Watching the Food Network’s new show, the 100 Mile Challenge makes me realize how hard it would be for me to do the same. No pepper, no salt? And where are they supposed to get canola or olive oil? At least for sugar you could substitute honey.
And then there’s ethnic food. Where would I get rice? Is there even anyone around here who grows brown rice? Or soy sauce! I’m pretty sure the local tofu manufacturer has to get their bean sprouts from somewhere else.
It will be interesting to see what happens to all the families over the course of the experiment. I think that family with the chickens have a huge advantage though.
Are you gonna eat that? linked to this Cambridge student’s food blog research project. Click to see a photo of (part of) my refrigerator and contribute to her survey. (And no, I don’t really drink that much soy milk in a week. They were on sale and the cartons last a while.)
Avenue Edmonton has an article on the “hidden” ethnic parts of Edmonton, mostly focusing on food.
Only Here for the Food pointed out that Courtney and Brooke’s blog Take it and Like it was featured in Avenue as well.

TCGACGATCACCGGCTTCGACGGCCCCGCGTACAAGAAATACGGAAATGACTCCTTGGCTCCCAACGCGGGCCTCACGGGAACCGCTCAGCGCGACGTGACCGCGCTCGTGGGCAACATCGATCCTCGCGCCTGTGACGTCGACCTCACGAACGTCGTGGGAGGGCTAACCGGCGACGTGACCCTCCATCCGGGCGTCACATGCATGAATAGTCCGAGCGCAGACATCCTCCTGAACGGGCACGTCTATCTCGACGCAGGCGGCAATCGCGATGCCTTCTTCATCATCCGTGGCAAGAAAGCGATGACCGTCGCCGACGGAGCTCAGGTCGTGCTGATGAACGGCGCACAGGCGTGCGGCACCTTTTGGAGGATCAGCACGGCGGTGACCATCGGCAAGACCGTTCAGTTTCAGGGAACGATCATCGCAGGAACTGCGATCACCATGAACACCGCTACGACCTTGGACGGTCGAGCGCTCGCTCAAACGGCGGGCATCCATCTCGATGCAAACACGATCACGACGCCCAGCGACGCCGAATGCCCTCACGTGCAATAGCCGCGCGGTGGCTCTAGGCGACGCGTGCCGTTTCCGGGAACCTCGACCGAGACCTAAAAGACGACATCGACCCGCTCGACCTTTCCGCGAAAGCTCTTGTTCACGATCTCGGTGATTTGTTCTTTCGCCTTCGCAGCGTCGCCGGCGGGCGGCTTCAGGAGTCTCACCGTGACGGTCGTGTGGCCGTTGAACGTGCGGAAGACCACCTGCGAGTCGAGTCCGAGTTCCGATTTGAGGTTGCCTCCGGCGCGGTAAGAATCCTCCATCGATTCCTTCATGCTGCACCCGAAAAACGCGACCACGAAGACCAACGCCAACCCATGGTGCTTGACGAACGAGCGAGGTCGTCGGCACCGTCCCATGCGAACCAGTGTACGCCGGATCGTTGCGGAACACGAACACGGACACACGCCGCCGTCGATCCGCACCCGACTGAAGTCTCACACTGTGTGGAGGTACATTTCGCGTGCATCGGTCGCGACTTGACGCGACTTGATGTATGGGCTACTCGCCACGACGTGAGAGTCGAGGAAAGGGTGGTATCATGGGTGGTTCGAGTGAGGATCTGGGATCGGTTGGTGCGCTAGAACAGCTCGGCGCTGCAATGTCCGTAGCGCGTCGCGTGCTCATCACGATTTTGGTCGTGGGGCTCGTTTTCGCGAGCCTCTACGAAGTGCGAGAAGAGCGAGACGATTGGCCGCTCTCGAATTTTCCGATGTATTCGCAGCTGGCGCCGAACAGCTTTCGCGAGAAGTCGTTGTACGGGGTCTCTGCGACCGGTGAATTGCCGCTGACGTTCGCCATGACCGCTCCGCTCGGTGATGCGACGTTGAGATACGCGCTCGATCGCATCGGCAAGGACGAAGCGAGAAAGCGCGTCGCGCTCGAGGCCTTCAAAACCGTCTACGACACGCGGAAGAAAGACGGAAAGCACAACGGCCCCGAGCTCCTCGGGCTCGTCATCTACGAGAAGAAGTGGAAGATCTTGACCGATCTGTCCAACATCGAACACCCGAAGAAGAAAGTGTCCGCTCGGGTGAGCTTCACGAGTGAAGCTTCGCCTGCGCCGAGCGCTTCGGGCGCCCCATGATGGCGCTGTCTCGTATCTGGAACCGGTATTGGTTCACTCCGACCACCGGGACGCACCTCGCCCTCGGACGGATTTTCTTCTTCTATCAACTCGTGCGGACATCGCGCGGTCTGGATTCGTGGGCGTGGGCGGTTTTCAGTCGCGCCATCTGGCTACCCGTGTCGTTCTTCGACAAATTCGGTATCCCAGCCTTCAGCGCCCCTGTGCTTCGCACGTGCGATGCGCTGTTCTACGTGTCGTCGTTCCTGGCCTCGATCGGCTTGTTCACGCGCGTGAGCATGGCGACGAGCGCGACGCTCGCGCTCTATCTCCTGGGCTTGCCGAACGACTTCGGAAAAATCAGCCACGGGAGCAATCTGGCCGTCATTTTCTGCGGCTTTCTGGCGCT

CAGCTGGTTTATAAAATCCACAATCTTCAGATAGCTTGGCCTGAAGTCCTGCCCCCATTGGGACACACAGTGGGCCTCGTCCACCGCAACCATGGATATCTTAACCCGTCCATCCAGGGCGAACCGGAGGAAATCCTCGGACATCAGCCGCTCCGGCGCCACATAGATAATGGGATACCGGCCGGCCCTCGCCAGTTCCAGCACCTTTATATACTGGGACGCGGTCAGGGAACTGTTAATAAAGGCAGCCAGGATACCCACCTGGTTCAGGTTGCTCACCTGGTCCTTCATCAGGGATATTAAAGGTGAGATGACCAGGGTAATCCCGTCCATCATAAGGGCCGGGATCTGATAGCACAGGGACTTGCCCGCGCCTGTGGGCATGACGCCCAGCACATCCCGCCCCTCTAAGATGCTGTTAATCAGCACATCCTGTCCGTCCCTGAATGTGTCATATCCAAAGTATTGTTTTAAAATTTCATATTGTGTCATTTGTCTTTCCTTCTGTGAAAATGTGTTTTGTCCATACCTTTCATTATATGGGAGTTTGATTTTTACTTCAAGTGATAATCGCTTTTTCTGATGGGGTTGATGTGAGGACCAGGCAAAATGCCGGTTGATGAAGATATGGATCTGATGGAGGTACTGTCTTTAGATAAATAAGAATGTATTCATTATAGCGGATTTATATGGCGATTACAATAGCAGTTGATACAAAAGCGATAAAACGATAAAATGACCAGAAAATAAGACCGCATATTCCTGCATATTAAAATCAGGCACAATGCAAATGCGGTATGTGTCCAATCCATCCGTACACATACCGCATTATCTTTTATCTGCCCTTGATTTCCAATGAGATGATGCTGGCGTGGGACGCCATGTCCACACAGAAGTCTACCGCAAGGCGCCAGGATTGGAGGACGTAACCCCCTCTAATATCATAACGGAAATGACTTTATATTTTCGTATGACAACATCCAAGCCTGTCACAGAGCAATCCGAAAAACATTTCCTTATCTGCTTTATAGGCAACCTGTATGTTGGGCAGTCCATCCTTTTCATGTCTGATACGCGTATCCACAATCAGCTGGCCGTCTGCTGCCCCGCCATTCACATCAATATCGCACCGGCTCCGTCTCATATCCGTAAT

From Serious Eats: Is Artisanal, Handmade Food Always Better?
Shanghai’s Wujiang Snack Street to Be Demolished at Year’s End
On April 5, the Food Network will be broadcasting a new show called the 100 Mile Challenge. It follows 6 families for 100 days, and the website even includes a 100 Mile meal planner tool and a directory of where you can find local food all over Canada.
When is a recipe YOUR recipe and not someone else’s? Watch this educational video on intellectual property for the food and hospitality industry. The video is of a bunch of lawyers talking so it’s not the most dynamic thing to watch, but they keep it fairly simple and show you real examples. The recipe part starts at about 10:22.
Jamie Oliver is now Britian’s top selling author, beating out J.K. Rowling, Nigella Lawson and Delia Smith.